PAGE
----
Institutional violence can be just as egregious as domestic or sexual violence, panelists said on Friday.
The panel, composed of Binghamton University professors to celebrate International Women’s Day, covered what panelists said is the most common human rights violation today: violence against women.
Panelist Joshua M. Price, an associate professor of sociology at BU, said that violence against women is often hidden in plain view. Price, recently witness to the health care at the Broome County Jail, reflected on the conditions at the facility.
“During one of my visits [to the Broome County Jail], an unassisted pregnant woman whose feet were shackled came into the room,” Price said. “I wondered what would happen if she fell, and if she could catch herself without her feet. She was also currently in solitary confinement.”
Price said the women are provided poor prenatal care, defying a woman’s reproductive rights to have a child and care for it.
Price said that the deportation of women is also a threat to reproductive justice.
“More than 400,000 deportations last year occurred in the U.S.,” Price said. “These deportations uproot women from their lives and take women from their children.”
Panelist Mahua Sarkar, an associate professor of sociology, Asian and Asian American studies and women’s studies, said that violence against women takes many forms, citing the detrimental effects of uranium mining as an example.
“The effects of uranium mining are gender-related because it affects the woman’s ability to reproduce,” Sarkar said. “Women whose health have been affected by uranium mining go through five to six miscarriages before they finally have mutilated children.”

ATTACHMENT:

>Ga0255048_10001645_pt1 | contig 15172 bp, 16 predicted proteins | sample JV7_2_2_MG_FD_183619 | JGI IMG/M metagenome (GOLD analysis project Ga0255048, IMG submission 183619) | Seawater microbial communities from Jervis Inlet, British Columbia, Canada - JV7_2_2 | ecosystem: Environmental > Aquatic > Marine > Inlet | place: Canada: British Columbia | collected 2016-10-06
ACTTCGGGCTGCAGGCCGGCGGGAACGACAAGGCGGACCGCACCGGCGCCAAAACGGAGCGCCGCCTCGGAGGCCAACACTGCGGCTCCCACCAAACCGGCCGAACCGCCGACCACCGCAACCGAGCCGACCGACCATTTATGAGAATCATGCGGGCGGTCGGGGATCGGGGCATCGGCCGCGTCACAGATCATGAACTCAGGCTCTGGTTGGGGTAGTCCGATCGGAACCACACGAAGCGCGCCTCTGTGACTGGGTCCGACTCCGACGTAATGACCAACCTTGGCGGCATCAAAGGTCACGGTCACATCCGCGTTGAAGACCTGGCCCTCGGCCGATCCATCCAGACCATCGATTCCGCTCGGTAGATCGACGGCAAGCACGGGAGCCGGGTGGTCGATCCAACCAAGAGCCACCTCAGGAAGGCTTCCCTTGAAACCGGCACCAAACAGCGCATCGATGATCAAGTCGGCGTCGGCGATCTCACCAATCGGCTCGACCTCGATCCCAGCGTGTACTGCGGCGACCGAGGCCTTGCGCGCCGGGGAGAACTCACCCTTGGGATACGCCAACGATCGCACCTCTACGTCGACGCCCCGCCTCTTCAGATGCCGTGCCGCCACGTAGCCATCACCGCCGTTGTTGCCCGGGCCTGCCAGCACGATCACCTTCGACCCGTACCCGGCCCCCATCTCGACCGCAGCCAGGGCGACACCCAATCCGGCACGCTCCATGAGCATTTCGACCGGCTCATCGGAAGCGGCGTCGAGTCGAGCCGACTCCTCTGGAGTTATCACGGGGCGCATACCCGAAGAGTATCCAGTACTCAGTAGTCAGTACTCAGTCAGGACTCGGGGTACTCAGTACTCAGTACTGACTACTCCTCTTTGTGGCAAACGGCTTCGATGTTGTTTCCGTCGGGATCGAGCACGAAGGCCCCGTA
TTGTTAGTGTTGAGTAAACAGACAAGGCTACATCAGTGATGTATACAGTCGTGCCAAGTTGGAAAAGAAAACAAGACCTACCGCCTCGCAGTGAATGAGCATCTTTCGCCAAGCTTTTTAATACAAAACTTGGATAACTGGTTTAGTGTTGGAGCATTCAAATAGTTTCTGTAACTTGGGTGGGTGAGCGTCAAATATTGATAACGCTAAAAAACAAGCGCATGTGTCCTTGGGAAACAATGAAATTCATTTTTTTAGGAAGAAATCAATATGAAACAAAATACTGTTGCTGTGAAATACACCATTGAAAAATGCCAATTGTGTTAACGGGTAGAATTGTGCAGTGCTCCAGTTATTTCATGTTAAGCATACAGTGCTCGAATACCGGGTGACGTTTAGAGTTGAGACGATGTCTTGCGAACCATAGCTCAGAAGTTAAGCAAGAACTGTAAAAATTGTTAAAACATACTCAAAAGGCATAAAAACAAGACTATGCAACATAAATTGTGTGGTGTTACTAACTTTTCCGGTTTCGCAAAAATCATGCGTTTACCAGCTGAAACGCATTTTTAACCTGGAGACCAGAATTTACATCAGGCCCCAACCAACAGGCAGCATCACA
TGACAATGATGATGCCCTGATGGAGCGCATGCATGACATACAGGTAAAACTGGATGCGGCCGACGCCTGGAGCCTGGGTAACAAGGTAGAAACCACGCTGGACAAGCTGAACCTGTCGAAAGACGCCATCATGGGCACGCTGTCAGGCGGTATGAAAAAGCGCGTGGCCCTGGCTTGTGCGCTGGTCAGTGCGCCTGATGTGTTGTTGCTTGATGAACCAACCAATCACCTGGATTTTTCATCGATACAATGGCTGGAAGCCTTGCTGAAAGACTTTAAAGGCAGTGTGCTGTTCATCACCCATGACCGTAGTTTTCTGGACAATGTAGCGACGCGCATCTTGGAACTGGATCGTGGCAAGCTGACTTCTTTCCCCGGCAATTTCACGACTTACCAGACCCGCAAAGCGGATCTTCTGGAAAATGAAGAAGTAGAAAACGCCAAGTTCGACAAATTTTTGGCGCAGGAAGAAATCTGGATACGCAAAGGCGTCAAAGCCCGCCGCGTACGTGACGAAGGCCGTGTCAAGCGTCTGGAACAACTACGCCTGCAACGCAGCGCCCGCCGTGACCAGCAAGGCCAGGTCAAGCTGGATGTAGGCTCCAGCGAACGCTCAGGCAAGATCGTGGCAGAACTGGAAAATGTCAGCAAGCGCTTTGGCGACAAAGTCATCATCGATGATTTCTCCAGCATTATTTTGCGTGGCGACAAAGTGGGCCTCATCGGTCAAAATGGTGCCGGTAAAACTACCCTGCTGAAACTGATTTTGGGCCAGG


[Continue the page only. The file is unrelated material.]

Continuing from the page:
Sarkar also discussed domestic violence against women and the roles that men and masculine gender roles play in perpetuating the violence.
“It seems that the theme is not that all violence against women is male violence, but is structural forms of violence,” Sarkar said. “Violence occurs because it is a part of the power structure, and women may sexually assault other women in positions of power — violence happens through power.”
Panelist F. Sonia Arellano-Lopez, an assistant research professor at the Institute of Global Cultural Studies at BU, agreed.
“Violence against women is more complex than just men versus women,” Arellano-Lopez said.
Sarkar said that individuals have to stop their own violent behavior, before violence can be prevented on a more global scale.
“There is much to be done to implement legal action, but if we don’t change on a personal level, nothing will happen,” Sarkar said. “Men end up in positions of power more often, and you need to stop and think about what ways you act as an individual.”
Lissett Ortiz, a junior majoring in environmental science, said she would have liked the panel to provide more solutions to violence against women.
“The panel was very informative, but a bit discouraging because now I know about the ways of which violence is directed against women, but do not know how to stop it,” Ortiz said.